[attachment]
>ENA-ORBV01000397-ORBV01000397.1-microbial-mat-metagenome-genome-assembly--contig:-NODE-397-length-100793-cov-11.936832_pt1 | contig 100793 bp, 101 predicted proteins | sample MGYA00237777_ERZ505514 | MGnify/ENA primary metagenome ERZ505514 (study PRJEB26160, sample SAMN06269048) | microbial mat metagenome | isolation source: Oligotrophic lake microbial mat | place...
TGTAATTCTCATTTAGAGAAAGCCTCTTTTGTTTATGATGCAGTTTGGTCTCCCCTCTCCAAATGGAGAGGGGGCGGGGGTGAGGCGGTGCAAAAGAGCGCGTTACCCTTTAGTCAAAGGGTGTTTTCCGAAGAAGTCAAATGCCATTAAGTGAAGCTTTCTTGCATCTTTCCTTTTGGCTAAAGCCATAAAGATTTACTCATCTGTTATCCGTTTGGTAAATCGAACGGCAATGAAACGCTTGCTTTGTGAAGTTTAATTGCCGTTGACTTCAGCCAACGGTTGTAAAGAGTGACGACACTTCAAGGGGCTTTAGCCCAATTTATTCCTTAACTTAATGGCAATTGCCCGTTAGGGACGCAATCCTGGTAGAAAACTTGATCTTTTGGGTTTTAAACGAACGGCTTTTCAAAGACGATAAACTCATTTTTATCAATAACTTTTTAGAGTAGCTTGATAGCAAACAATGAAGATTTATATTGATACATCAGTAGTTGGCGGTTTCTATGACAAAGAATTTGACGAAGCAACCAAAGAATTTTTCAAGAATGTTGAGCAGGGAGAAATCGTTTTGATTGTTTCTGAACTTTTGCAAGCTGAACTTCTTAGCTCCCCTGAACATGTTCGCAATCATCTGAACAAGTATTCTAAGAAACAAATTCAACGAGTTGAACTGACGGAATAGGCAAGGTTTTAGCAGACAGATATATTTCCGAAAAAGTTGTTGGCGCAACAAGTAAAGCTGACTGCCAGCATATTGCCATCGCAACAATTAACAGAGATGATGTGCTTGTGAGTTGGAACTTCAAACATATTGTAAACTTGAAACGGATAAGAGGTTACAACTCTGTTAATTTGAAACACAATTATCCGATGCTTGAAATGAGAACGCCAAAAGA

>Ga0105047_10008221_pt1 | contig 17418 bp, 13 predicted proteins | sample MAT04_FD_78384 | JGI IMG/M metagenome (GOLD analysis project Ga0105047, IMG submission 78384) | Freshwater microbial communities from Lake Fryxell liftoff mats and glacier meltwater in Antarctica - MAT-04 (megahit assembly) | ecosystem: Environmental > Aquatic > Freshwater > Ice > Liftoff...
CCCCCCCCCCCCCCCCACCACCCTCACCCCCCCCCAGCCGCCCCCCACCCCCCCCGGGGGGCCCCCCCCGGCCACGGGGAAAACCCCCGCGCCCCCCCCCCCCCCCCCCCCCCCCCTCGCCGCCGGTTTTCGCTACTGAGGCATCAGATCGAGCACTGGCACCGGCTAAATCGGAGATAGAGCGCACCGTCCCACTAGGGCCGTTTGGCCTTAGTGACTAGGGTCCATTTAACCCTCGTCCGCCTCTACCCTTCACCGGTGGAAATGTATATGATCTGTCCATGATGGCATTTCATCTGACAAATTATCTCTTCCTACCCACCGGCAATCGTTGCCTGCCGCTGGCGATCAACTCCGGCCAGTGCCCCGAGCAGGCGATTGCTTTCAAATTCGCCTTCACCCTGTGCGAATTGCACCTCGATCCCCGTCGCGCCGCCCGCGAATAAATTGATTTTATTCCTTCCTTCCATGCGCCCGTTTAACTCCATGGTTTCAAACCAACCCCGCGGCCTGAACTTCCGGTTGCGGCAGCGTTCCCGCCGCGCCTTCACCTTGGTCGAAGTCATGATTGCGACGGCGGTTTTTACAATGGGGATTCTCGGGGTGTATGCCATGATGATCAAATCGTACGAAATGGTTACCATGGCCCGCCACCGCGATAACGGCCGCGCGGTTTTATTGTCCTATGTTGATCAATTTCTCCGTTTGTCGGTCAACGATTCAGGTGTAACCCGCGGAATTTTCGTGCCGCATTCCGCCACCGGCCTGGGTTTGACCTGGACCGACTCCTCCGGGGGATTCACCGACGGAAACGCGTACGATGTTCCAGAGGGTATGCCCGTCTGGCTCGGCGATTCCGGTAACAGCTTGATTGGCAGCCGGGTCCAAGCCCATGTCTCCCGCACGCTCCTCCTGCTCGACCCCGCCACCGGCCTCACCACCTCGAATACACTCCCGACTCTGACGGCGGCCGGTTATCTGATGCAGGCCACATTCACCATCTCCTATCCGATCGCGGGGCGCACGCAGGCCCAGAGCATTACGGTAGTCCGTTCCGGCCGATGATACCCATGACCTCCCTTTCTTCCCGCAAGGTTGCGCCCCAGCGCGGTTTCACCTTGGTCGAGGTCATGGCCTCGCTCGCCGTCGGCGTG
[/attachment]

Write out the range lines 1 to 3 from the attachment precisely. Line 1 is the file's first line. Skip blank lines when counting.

>ENA-ORBV01000397-ORBV01000397.1-microbial-mat-metagenome-genome-assembly--contig:-NODE-397-length-100793-cov-11.936832_pt1 | contig 100793 bp, 101 predicted proteins | sample MGYA00237777_ERZ505514 | MGnify/ENA primary metagenome ERZ505514 (study PRJEB26160, sample SAMN06269048) | microbial mat metagenome | isolation source: Oligotrophic lake microbial mat | place...
TGTAATTCTCATTTAGAGAAAGCCTCTTTTGTTTATGATGCAGTTTGGTCTCCCCTCTCCAAATGGAGAGGGGGCGGGGGTGAGGCGGTGCAAAAGAGCGCGTTACCCTTTAGTCAAAGGGTGTTTTCCGAAGAAGTCAAATGCCATTAAGTGAAGCTTTCTTGCATCTTTCCTTTTGGCTAAAGCCATAAAGATTTACTCATCTGTTATCCGTTTGGTAAATCGAACGGCAATGAAACGCTTGCTTTGTGAAGTTTAATTGCCGTTGACTTCAGCCAACGGTTGTAAAGAGTGACGACACTTCAAGGGGCTTTAGCCCAATTTATTCCTTAACTTAATGGCAATTGCCCGTTAGGGACGCAATCCTGGTAGAAAACTTGATCTTTTGGGTTTTAAACGAACGGCTTTTCAAAGACGATAAACTCATTTTTATCAATAACTTTTTAGAGTAGCTTGATAGCAAACAATGAAGATTTATATTGATACATCAGTAGTTGGCGGTTTCTATGACAAAGAATTTGACGAAGCAACCAAAGAATTTTTCAAGAATGTTGAGCAGGGAGAAATCGTTTTGATTGTTTCTGAACTTTTGCAAGCTGAACTTCTTAGCTCCCCTGAACATGTTCGCAATCATCTGAACAAGTATTCTAAGAAACAAATTCAACGAGTTGAACTGACGGAATAGGCAAGGTTTTAGCAGACAGATATATTTCCGAAAAAGTTGTTGGCGCAACAAGTAAAGCTGACTGCCAGCATATTGCCATCGCAACAATTAACAGAGATGATGTGCTTGTGAGTTGGAACTTCAAACATATTGTAAACTTGAAACGGATAAGAGGTTACAACTCTGTTAATTTGAAACACAATTATCCGATGCTTGAAATGAGAACGCCAAAAGA

>Ga0105047_10008221_pt1 | contig 17418 bp, 13 predicted proteins | sample MAT04_FD_78384 | JGI IMG/M metagenome (GOLD analysis project Ga0105047, IMG submission 78384) | Freshwater microbial communities from Lake Fryxell liftoff mats and glacier meltwater in Antarctica - MAT-04 (megahit assembly) | ecosystem: Environmental > Aquatic > Freshwater > Ice > Liftoff...